Kelly Owens remembers the first time she felt sick. As a 13-year-old who loved everything from basketball and field hockey to theater, she was a bundle of energy. So, when she twisted her ankle during a community theatre rehearsal for “The Music Man,” she was devastated as it swelled up.
Despite assurances that it was nothing more than a minor injury, it never got better. Eventually, her doctor removed 10 milliliters of fluid from her ankle only to have it return the very same evening. A few weeks later, she started experiencing gastrointestinal distress so severe she was forced to leave class every few minutes to go to the bathroom.
“I felt confused,” Kelly said. “To go from being an active, athletic kid, to all of a sudden having my body seem to be at war with me at that young of an age, felt strange. Everything suddenly felt foreign and out of my control.”
The diagnosis came pretty quickly: Crohn’s disease — an inflammation of the gastrointestinal track — with manifestations of inflammatory arthritis.
Kelly struggled for the next 16 years to manage symptoms and combat Crohn’s. The arthritis spread to every other joint in her body, all the way up to her jaw. She suffered from colitis and other Crohn’s symptoms, like ulcers on her legs. She tried every conceivable drug available to squelch her symptoms and relieve the inflammation.
“I’ve been on every biologic, DMARD, and immunosuppressant under the sun available for Crohn’s disease,” said Kelly. “None of them worked for too long, if at all,” she said. “My body always built up antibodies against everything, and on top of that, all of these medications made me feel like a nuclear power plant. For 16 years, the only thing that ever held me over were steroids.”
But long-term steroids have side effects too. By 25, Kelly was diagnosed with osteoporosis caused by the chronic use of this medication, as well as malabsorption due to the colitis.
That same year, Owens was living in Hawaii and teaching English. “I’d come home from work, prop my knees up on pillows, and ice my legs while grading and lesson planning. Then, I’d do it all over again the next day... until I couldn’t anymore,” she said.
While browsing the Huffington Post, she found an interview of Kevin J. Tracey, a neurosurgeon and the CEO of the Feinstein Institute for Medical Research, discussing bioelectronic medicine. His research showed how the small zaps of electricity to the vagus nerve could stop the over-production of inflammatory cytokines. “As I watched him explain this in the interview,” Kelly said, “I knew this device would eventually change my life. I tracked down his email and told him my story.” At that point in time, in 2014, Tracey’s vagus stimulation research was being tried on rheumatoid arthritis patients. Meanwhile, Kelly’s symptoms worsened so much that she had to stop teaching.
It wasn’t until early 2017, when her doctors informed her there were no more medications left to try that Kelly contacted Tracey again. SetPoint Medical had just started a clinical trial using vagus nerve stimulation for Crohn’s disease.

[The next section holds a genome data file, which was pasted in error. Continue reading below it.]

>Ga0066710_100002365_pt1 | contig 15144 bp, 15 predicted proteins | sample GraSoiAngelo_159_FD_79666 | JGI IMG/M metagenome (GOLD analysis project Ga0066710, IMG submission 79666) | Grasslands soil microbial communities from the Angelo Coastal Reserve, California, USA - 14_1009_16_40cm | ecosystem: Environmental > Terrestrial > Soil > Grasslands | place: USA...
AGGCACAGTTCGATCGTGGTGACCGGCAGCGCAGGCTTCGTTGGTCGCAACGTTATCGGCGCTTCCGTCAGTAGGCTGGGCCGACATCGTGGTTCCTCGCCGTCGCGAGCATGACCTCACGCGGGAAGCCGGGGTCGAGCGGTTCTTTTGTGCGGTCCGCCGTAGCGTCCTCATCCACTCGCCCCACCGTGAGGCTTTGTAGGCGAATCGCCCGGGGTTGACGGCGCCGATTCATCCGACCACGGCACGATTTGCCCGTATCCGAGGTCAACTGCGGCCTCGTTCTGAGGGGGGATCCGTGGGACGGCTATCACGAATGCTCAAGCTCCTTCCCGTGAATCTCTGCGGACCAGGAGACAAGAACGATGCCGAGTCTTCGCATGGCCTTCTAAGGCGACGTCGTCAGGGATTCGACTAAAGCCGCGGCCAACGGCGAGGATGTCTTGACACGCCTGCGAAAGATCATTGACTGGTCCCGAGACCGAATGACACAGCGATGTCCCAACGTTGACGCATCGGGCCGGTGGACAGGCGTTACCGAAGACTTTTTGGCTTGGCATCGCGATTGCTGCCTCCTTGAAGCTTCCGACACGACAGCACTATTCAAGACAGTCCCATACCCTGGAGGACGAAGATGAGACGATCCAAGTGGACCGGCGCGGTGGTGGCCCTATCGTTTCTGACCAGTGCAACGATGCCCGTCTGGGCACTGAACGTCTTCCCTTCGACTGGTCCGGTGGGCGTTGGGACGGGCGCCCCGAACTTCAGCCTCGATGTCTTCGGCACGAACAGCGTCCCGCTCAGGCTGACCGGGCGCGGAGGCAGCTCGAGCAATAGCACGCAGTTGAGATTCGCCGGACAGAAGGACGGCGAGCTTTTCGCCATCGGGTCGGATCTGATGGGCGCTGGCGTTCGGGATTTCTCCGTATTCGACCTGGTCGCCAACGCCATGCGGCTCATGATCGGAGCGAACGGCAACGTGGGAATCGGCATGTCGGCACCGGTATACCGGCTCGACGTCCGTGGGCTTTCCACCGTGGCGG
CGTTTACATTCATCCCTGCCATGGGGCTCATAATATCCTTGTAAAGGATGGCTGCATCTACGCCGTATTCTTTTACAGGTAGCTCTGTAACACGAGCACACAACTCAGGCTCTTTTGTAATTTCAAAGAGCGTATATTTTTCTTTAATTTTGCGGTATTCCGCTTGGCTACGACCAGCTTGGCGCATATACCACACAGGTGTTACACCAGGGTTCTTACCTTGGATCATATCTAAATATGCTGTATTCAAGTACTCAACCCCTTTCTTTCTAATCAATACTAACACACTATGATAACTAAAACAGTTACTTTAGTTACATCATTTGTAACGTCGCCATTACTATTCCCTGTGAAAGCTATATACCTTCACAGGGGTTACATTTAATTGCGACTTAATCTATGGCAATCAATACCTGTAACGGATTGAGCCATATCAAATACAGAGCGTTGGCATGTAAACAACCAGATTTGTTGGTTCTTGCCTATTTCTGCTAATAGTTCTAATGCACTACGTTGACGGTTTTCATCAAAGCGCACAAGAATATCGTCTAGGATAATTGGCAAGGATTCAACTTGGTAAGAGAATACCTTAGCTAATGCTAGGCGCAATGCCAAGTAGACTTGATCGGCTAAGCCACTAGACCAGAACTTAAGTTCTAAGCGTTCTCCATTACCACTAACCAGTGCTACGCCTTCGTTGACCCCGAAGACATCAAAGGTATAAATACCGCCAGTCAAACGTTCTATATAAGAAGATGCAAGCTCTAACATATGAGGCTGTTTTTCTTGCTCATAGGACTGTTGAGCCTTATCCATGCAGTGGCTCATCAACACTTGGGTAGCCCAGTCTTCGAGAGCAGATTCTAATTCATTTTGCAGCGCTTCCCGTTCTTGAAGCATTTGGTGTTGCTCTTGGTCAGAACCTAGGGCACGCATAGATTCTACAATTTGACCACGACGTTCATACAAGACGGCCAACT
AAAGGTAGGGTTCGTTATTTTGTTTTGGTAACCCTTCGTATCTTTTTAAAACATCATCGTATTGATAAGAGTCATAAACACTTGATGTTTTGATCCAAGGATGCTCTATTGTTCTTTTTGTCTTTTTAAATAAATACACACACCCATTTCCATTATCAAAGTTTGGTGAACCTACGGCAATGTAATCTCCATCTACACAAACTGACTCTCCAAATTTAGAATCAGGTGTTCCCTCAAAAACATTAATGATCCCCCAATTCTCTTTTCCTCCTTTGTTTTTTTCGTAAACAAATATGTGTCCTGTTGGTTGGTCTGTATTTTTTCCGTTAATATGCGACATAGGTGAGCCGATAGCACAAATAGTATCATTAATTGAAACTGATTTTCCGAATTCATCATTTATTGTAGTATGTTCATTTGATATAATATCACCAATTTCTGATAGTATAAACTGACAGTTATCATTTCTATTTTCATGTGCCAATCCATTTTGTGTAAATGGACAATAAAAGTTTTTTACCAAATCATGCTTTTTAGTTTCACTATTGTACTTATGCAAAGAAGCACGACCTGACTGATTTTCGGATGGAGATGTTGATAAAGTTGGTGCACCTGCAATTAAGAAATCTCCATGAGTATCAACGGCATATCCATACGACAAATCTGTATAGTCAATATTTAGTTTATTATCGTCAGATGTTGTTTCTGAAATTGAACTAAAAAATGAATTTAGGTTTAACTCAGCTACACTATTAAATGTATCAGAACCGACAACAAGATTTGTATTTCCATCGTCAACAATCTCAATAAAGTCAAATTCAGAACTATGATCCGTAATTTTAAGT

By July, Owens underwent an experimental procedure implanting a battery-sized device into her chest to deliver small amounts of electrical stimulation to her vagus nerve. The result has been life changing.
“I just don’t have symptoms anymore,” Kelly says. “It’s not like symptoms creep back up at night or in the morning or any time in-between — and my body is at peace. For a woman that couldn’t walk for more than a few minutes without needing to rest and sometimes needed a wheelchair, I now find myself going on hikes that can last for miles, running on the treadmill, and rediscovering what my body is capable of.”
Vagus nerve stimulation (VNS) worked for Owens because it dampened the inflammatory markers causing her Crohn’s disease and arthritis. For Owens, VNS targets her spleen to reduce the production of pro-inflammatory cytokines. But VNS isn’t only used to treat inflammatory conditions, in part because the vagus nerve impacts so many parts of the body. As the body’s longest cranial nerve, the vagus nerve has sensory and motor fibers running from the brainstem through various organs, including the heart, lungs, stomach, and intestines, ending in the colon.
Over the last 30 years, VNS has been used to treat various diseases, including treatment-resistant depression, treatment-resistant epilepsy, chronic migraines, and cluster headaches. VNS devices are typically implanted, like Kelly’s, but recently, non-invasive versions of VNS, which can be applied through your ear, are also being explored.
Dr. Matthew Leonard, Assistant Professor of Neurological Surgery in the Weill Institute for Neurosciences at the University of California, San Francisco, has been exploring non-invasive VNS’s use in language learning. In one of Leonard’s recent studies, non-invasive VNS was able to enhance people’s ability to learn a well-known linguistic challenge: Mandarin tones.
However, it’s still unclear how similar non-invasive VNS is to an implanted VNS device, which is why Leonard’s team is currently trying to compare the two. “We record neural activity directly from the human brain in patients with epilepsy, some of whom also already have implanted cervical VNS devices, and who volunteer to wear our ear device for a few minutes,” said Leonard. This allows these researchers to see if the stimulation in the brain is similar between these invasive and non-invasive approaches.
It’s not even just about the type of device — there are other factors, like the strength of the stimulation, how it’s applied, and even the electrode materials that can play a role in VNS. According to Leonard, “the field is in an exploratory phase right now, as we investigate approaches that can engage this deceptively simple nerve in a wide array of applications.”
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